Technology is a powerful tool for students as they explore and create models for data. However, it is important that students have some understanding of the underlying mathematics behind the technology so that they thoughtfully evaluate the results. As students move from creating linear models by hand to creating linear models using regression techniques with technology, it can be helpful to “demystify” the result so that students understand what is unique about the linear regression equation the technology produces.

This animation addresses the following Algebra I TEKS:

(1) Mathematical process standards. The student uses mathematical processes to acquire and demonstrate mathematical understanding. The student is expected to:
(C) select tools, including real objects, manipulatives, paper and pencil, and technology as appropriate, and techniques, including mental math, estimation, and number sense as appropriate, to solve problems; (D) communicate mathematical ideas, reasoning, and their implications using multiple representations, including symbols, diagrams, graphs, and language as appropriate;

(4) Linear functions, equations, and inequalities. The student applies the mathematical process standards to formulate statistical relationships and evaluate their reasonableness based on real-world data. The student is expected to: (C) write, with and without technology, linear functions that provide a reasonable fit to data to estimate solutions and make predictions for real-world problems.

In this animation, students connect what they know about how changes in slope and y-intercept affect the graph of a line in order to fit a linear model to a set of data. By manipulating the sliders to set different values for these parameters, they can visualize how well different lines fit the data, investigating the error squares formed by lines that appear to be a “good” fit for a set of data to see how these are minimized with the line of best fit.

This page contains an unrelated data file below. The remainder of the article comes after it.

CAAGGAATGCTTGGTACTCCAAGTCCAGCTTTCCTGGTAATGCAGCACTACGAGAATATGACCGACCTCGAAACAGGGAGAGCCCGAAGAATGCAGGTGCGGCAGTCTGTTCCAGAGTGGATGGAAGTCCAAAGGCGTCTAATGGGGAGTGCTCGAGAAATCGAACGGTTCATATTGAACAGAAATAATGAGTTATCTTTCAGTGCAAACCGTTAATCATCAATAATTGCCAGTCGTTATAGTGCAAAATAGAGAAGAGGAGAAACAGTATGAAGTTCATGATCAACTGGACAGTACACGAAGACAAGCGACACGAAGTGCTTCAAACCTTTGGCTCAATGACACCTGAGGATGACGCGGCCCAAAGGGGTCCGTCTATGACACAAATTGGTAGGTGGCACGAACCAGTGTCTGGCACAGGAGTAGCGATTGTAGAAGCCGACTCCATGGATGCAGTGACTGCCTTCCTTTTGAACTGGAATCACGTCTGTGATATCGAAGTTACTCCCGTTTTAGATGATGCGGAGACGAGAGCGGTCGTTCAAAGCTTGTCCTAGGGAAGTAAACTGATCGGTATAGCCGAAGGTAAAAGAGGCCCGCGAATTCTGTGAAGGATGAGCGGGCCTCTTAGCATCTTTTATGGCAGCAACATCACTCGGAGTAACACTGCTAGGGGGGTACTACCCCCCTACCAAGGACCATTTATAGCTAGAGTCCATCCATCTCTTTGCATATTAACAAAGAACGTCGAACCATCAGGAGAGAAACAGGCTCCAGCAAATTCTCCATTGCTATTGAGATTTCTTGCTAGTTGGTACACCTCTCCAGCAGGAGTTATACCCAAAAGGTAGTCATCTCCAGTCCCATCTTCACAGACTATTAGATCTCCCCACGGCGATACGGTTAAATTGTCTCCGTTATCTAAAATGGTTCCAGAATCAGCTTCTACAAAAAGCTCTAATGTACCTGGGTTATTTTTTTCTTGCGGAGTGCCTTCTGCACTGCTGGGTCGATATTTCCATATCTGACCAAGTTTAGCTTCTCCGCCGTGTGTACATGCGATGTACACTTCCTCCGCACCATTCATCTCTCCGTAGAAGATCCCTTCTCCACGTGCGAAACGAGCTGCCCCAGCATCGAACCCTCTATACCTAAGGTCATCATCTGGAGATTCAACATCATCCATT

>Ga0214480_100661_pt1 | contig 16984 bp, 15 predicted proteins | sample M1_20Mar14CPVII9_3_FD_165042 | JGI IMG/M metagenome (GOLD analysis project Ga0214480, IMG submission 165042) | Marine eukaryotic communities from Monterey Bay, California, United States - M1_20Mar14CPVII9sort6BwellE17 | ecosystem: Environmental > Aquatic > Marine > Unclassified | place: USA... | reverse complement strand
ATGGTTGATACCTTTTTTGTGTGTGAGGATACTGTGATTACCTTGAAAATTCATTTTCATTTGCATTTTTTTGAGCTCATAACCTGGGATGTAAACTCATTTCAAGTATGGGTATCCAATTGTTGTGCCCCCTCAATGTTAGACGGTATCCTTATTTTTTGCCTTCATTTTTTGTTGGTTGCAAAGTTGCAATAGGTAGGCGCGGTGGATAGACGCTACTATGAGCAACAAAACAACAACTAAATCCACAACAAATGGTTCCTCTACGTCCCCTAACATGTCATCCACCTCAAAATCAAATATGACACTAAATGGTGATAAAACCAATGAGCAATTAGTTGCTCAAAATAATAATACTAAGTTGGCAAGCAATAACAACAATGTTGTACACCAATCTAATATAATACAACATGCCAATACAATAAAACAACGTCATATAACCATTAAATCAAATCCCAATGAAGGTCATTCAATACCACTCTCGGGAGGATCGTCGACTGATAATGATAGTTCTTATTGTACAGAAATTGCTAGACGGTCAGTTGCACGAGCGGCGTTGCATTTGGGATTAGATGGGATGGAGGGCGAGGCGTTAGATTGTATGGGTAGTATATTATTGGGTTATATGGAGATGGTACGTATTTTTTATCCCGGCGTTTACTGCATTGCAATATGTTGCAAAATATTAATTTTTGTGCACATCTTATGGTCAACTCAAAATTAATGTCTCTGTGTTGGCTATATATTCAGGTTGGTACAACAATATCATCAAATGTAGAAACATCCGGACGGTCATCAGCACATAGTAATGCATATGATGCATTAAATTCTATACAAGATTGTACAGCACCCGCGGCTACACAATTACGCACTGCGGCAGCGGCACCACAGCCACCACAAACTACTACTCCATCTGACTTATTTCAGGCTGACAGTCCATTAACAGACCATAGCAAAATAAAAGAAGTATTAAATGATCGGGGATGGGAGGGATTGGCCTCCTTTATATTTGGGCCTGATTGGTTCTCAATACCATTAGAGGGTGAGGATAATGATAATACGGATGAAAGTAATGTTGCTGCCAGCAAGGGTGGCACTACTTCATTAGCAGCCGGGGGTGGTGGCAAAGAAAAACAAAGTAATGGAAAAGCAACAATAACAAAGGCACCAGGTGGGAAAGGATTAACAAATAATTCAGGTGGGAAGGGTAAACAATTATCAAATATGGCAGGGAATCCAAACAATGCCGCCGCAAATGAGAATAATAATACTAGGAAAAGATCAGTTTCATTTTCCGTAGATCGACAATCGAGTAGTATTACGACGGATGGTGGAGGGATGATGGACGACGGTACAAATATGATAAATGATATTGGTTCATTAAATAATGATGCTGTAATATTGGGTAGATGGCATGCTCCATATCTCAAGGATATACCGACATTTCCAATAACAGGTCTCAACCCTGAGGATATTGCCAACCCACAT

The equation predicts that a boy 67 inches tall would wear a size
$9\frac{1}{2}$
shoe. But the only boy in the class who is 67 inches tall actually wears size 11 shoes! In this case, did the line underestimate or overestimate the shoe size?

Here is one trend line modeling height and shoe size that you found earlier. Using this equation, what is the predicted shoe size for a boy who is 67 inches tall?

In a line of good fit, the sum of the overestimates and underestimates should be close to 0. Squaring the amount of error is one way to ensure that the "overs" and "unders" will no longer cancel each other out, so you can get an idea of the total amount of error.

The blue lines indicate the difference between the actual data values and the values that are predicted by the equation. Some indicate overestimates while others indicate underestimates.

TBD

Each blue line illustrating the amount of error is now the side of a square. The total area of the squares gives you a visual image of the amount of error.

TBD

This time, set the sliders to match the slope and y-intercept from the regression line you found with your calculator. Does the sum of the areas of the error squares look larger or smaller than the other lines you tried?

Manipulate the slope slider to get a different line that you think might better model the data points.

Did the total blue area increase or decrease? Either try another slope, or this time, try the y-intercept slider.

Did the total blue area increase or decrease? Try another y-intercept.

Do you think you found the best fit line? You can try another slope or y-intercept. Click the Show error squares button to see the total error.

Keep adjusting the sliders until you find a line with the smallest amount of blue area.